Outdoors: Deaths reinforce need for tree stand safety
With the firearm deer season underway, the Minnesota Department of Resources (DNR) urges hunters to take precautions that avoid crippling or fatal injuries when using tree stands. Three Minnesota deer hunters died in tree stand related incidents ...
With the firearm deer season underway, the Minnesota Department of Resources (DNR) urges hunters to take precautions that avoid crippling or fatal injuries when using tree stands. Three Minnesota deer hunters died in tree stand related incidents during opening weekend Nov. 5-6, while several others were injured in non-fatal accidents.
Minnesota's 16-foot height restriction for elevated stands was removed prior to the 2011 hunting seasons. Capt. Mike Hammer, DNR Enforcement Division education program coordinator, said the severity of injuries tends to increase with the distance the victim falls.
"For this reason, it makes sense to place stands as near the ground as practical," Hammer said. "However, even short falls can cause spinal injuries and paralysis or death."
Improper installation and careless use of tree stands and safety belts are among major causes of tree stand accidents. Hammer said these findings prove the wisdom of checking equipment before and during the hunting season. He advised hunters to check moving parts of portable stands for wear, tighten loose nuts and bolts, and replace worn or rusty hardware.
"Most portable tree stands are well-designed and made of sturdy materials," Hammer said, "but they still require maintenance. Anchor straps and safety chains can get worn. Sometimes cracks develop in metal or plastic parts. Every part of every stand should be inspected before climbing into it the first time, and then periodically throughout the season."
Hammer said the same is true of permanent tree stands. Wood eventually rots, and nails rust and work loose.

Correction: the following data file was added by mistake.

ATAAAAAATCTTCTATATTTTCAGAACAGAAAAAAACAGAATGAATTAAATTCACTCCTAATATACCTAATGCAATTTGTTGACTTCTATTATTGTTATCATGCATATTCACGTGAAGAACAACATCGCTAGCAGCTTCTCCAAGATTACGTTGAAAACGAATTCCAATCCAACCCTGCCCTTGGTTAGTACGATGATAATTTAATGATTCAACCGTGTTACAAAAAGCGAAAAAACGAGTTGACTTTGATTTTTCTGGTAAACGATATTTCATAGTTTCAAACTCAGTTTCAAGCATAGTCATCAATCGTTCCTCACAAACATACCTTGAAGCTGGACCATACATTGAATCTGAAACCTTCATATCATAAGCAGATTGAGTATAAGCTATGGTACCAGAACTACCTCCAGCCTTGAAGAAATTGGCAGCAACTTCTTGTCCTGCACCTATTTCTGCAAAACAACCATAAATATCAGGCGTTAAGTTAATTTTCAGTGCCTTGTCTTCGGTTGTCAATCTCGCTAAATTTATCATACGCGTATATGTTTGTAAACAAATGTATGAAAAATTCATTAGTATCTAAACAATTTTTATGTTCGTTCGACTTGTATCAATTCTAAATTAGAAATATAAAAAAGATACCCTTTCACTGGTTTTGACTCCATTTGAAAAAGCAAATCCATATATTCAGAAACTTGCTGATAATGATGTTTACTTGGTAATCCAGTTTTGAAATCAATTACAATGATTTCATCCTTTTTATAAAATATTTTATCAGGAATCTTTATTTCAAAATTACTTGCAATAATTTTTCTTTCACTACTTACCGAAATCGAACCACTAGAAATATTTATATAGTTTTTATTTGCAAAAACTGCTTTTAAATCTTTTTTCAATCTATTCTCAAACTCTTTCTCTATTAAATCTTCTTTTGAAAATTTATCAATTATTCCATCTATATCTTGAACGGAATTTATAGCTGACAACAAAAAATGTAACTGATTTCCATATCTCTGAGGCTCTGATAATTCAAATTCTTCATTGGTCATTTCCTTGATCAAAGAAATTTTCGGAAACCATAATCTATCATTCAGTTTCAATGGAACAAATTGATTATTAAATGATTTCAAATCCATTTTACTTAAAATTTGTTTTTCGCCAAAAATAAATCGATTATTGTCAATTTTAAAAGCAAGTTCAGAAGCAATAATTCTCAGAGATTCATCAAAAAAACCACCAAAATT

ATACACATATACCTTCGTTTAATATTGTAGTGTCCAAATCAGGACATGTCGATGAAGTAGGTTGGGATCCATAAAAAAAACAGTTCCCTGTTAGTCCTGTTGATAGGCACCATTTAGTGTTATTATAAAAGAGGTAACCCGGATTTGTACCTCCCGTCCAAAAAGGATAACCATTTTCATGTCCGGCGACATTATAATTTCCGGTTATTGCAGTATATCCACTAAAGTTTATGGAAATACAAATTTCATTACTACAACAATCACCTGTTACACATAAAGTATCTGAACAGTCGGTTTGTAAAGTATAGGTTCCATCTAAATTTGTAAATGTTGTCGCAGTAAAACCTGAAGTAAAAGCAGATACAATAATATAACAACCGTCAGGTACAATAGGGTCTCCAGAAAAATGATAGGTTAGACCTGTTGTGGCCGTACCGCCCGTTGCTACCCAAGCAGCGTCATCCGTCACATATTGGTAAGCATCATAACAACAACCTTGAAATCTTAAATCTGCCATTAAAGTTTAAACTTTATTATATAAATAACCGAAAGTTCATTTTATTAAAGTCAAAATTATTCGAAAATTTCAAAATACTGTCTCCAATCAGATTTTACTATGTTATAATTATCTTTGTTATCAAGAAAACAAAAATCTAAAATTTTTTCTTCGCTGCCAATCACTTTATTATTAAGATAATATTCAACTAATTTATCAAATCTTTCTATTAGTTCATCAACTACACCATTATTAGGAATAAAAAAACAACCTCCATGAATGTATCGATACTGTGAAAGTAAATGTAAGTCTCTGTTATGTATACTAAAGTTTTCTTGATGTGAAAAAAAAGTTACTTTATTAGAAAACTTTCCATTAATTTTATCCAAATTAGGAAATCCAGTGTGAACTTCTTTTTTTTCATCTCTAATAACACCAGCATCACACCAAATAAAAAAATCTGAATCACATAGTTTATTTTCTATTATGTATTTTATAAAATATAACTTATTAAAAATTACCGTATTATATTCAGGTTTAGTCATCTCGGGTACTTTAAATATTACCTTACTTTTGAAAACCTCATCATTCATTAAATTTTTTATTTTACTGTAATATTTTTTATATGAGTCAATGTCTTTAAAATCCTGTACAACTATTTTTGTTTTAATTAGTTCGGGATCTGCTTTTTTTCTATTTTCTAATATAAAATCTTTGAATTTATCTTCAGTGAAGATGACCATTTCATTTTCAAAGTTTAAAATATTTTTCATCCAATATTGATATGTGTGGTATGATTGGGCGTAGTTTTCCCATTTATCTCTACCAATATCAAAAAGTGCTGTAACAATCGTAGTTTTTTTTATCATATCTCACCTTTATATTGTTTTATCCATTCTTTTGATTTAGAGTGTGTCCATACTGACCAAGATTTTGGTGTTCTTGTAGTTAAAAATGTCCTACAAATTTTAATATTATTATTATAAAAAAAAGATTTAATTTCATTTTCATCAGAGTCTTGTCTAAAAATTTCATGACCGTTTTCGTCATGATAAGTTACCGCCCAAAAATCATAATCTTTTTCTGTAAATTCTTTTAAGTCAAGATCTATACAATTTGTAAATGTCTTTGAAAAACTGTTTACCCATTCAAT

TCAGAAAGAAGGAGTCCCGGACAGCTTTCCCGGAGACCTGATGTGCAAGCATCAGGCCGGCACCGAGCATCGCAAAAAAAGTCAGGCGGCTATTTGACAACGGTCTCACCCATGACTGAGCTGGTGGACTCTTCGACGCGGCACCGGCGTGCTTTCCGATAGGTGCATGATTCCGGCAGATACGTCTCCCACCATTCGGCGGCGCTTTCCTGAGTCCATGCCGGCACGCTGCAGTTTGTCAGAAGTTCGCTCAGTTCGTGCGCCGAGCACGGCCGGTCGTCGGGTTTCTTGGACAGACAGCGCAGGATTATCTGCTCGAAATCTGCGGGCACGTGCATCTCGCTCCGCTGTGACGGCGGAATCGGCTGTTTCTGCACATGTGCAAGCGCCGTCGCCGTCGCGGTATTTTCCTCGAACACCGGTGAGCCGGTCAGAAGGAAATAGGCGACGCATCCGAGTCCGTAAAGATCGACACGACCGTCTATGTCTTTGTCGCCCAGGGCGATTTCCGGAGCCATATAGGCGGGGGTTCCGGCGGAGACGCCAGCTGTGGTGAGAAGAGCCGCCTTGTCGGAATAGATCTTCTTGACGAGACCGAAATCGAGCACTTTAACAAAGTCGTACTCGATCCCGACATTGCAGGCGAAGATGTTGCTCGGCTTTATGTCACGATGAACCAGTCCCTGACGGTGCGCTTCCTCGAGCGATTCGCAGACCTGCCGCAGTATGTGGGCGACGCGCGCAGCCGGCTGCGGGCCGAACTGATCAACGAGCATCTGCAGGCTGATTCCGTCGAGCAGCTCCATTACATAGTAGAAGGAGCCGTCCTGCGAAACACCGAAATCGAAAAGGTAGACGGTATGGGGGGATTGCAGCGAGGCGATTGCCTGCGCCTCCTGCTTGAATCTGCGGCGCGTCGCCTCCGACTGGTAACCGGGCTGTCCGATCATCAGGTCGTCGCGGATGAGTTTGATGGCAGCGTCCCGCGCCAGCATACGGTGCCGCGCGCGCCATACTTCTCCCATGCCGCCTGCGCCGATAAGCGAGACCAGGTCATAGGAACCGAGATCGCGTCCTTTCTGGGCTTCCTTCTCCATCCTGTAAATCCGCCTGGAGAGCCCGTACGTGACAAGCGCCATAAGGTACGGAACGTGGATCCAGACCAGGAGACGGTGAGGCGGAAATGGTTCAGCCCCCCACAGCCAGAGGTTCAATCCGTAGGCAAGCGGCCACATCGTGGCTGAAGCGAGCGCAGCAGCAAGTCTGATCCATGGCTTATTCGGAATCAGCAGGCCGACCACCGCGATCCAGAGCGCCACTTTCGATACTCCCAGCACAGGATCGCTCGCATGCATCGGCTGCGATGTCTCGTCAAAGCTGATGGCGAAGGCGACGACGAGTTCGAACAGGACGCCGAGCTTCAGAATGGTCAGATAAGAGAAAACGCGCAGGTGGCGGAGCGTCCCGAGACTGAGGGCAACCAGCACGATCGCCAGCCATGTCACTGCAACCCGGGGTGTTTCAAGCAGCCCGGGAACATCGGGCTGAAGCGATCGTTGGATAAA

"If part of a stand is deteriorating, don't just shrug it off," Hammer said. "Is the time saved by not fixing it worth the chance of being paralyzed for the rest of your life?"
Hunters should pay special attention to steps and ladders, since they may climb up and down those rungs in the dark, in heavy clothing, and sometimes in bad weather. "That is not the time you want to discover that a step is faulty," Hammer said.
He recommends adding a nonslip covering to tree stand decks and steps to help prevent loss of traction with muddy boots or in rain or snow. Inspect safety harness for wear. Look over clasps to ensure they work properly. Be sure to use a haul rope when climbing into a stand and to pull equipment up.
Always wear a safety harness when putting a stand up in the field. A full-body harness is the only type that provides real protection. If possible, also keep a harness tethered to the tree when climbing up to and down from a stand, and when entering and leaving a stand. Studies of tree-stand accidents show that many falls occur at these times.
To further reduce your risk of tree-stand falls, observe the following rules:
- Closely follow the manufacturer's instructions for installing and using a portable stand.
- Choose the stand location carefully, avoiding trees that are leaning, dead or dying; avoid trees with leaves, vines or other features that will prevent proper use of a stand.
- Don't leave equipment on the ground directly below while climbing up or down; a fall on an arrow or other item can worsening injuries.
- Tell someone about hunting plans and expected return time.
- Carry survival gear, including food, water, a blanket and matches, and a whistle or air horn to signal for help.